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Tottenham Hotspur Football Club’s players Garth Crooks, Ossie Ardiles and Danny Thomas pose as City gents outside the London Stock Exchange on the club’s first day of share dealings.

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Tottenham Hotspur’s new football stadium is estimated to cost around £750m. But football hasn’t always been awash with money. When Irving Scholar took over as chairman of the North London team in 1982, the club was struggling with £4m of debt, and needed to patch up the financial holes of the over-budget and delayed renovation of the West Stand at White Hart Lane.

Scholar’s answer was, in its time, revolutionary. He sought to raise £3.8m by making Spurs the first sporting club in the world to be floated on a stock exchange. Shares were made available through the London Stock Exchange (LSE) at £1.08 each. The issue was four times oversubscribed.

As receiving banker, Barclays called all hands on deck to cope with demand that stretched to a quarter of a million applications in one day. A cutting from the Barclays archive shows Barclaynews reporting that “staff from other branches, departments and agencies have been called in to help on a number of occasions”. 

A report in Barclaynews in November 1983 shows staff sorting through some of the 12,000 letters of acceptance that were sent out to successful fans and investors.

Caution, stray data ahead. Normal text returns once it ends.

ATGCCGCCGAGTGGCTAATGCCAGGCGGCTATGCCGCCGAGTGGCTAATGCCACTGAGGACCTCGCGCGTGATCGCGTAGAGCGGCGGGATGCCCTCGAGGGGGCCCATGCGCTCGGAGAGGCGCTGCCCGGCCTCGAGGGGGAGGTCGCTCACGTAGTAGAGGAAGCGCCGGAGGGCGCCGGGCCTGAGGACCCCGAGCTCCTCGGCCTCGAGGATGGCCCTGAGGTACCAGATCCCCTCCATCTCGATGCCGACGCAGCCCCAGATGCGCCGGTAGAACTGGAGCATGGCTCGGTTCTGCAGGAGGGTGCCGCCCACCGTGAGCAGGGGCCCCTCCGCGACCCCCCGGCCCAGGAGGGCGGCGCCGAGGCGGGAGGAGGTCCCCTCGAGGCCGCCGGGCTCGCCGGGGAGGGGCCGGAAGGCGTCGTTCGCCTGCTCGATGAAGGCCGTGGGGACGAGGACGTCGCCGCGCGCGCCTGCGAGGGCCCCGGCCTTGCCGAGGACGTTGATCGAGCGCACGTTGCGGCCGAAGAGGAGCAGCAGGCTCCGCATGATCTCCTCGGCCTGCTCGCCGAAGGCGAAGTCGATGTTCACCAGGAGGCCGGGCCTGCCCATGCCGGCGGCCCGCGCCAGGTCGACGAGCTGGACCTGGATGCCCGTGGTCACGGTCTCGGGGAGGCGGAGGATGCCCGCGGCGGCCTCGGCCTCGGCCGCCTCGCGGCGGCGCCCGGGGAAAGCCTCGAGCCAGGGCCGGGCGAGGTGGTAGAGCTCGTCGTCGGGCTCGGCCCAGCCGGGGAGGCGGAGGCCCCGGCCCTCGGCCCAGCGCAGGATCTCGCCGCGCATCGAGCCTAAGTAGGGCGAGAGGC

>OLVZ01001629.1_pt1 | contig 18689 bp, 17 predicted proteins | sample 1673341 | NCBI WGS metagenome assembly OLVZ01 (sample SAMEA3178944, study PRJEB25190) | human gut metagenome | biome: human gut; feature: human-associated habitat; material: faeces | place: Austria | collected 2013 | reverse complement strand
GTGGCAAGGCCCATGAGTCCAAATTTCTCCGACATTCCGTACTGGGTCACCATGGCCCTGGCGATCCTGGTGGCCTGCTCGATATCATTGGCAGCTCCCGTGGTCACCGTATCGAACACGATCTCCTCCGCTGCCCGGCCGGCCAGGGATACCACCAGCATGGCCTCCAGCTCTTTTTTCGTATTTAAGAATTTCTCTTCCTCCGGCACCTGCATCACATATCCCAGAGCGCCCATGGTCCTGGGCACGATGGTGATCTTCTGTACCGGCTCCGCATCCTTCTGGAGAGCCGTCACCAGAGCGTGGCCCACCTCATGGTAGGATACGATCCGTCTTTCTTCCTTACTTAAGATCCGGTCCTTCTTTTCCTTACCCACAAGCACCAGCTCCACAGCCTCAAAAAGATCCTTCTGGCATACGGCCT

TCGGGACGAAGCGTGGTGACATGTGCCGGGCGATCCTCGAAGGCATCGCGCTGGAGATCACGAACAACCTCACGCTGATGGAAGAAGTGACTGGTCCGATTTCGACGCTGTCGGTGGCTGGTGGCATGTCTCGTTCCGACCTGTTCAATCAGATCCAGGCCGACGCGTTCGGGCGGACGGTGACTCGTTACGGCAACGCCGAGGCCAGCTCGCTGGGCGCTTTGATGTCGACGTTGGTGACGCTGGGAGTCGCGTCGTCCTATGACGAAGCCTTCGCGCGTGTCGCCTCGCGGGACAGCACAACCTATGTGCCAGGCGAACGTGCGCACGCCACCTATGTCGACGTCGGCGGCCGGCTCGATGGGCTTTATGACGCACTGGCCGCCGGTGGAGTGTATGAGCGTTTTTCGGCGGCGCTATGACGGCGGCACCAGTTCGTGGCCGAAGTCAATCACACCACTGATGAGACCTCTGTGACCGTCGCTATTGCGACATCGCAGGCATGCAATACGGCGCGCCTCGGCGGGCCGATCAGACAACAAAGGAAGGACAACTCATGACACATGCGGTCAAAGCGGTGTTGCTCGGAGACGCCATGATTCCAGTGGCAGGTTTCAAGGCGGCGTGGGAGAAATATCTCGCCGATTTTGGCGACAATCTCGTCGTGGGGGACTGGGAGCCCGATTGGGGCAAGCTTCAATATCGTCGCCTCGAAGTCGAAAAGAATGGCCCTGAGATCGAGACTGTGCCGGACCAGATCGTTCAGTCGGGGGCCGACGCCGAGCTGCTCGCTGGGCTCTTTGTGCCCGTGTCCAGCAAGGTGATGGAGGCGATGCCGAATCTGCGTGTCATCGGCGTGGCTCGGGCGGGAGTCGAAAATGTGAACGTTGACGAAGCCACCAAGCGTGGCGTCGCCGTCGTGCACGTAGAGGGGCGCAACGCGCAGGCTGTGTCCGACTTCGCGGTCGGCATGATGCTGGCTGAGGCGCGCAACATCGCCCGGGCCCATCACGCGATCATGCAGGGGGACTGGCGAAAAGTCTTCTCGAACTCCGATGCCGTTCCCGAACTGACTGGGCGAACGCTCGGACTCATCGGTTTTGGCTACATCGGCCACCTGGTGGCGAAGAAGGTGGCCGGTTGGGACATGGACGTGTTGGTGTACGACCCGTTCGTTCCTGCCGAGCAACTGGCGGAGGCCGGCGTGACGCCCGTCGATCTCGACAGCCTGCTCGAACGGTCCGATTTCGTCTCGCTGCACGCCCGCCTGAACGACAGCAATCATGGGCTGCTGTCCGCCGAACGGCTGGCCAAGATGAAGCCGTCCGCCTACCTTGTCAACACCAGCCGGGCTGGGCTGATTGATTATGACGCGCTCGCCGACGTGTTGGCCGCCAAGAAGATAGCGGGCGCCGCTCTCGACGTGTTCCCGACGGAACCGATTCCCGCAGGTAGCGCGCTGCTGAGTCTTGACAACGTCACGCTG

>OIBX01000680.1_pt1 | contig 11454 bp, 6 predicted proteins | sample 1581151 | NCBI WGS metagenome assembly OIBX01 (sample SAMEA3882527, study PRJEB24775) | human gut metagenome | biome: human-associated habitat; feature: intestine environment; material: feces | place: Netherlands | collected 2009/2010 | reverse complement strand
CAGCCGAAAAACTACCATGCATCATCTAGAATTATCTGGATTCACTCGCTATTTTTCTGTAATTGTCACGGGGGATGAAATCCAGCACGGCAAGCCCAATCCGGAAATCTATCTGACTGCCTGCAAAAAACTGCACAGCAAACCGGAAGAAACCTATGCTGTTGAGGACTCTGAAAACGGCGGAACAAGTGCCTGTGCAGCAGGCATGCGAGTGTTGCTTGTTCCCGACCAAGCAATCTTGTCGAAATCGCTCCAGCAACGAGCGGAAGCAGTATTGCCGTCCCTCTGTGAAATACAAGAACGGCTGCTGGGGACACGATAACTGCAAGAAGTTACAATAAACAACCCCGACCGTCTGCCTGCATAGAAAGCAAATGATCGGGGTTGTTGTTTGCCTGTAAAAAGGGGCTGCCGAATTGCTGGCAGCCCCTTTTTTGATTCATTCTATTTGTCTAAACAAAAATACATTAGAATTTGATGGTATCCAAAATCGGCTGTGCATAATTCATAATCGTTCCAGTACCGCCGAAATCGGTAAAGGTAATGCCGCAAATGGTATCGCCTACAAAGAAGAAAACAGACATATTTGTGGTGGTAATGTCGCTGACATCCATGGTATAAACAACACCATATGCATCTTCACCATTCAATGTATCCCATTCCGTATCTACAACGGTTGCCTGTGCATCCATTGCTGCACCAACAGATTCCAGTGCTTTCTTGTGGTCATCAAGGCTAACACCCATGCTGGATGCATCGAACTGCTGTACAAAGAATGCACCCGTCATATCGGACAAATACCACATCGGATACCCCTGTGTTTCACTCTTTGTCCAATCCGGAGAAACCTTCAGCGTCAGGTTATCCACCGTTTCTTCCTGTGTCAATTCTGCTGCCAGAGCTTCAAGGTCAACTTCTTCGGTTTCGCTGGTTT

It wasn’t the happiest of investments. With the cash surge into football from television rights, the Premier League, and the Champions League still a generation away, shares in Tottenham Hotspur PLC fell to 90p on the first day of trading and took over three years to rise above the one pound mark. Fans found that, rather than an investment with dividends, they had bought a further emotional share in the club.

Barclays’ relationship with Tottenham Hotspur stretches as far back as 1898, with signature books from the White Hart Lane branch of London & Provincial Bank (which merged with Barclays in 1918) showing entries from the club, its directors and its players. The Football Association itself has banked with Barclays since 1879.

Barclays treated the Spurs initial public offering as it would any non-football share issue, with the bank’s then Issues Manager, Paul Banning, simply saying: “It has been a busy year for the department, the Tottenham flotation being one of many where Barclays has acted as receiving banker.”

It would be another 18 years before Barclays embarked on its 15-year title sponsorship of England’s Premier League, for whom it remains the official banking partner. Barclays continues to sponsor the Premier League Manager of the Month award and is also active in community activities such as Barclays Spaces For Sports, providing sports facilities in disadvantaged communities.

Meanwhile football initial public offerings (IPOs) move in and out of fashion, depending on circumstances and the sources of capital available. In 2012 Manchester United listed on the New York Stock Exchange at a value of US$1.5 billion. At the same time, Tottenham was delisting from the LSE’s AIM market, with the intention of raising private capital for their current stadium rebuild.

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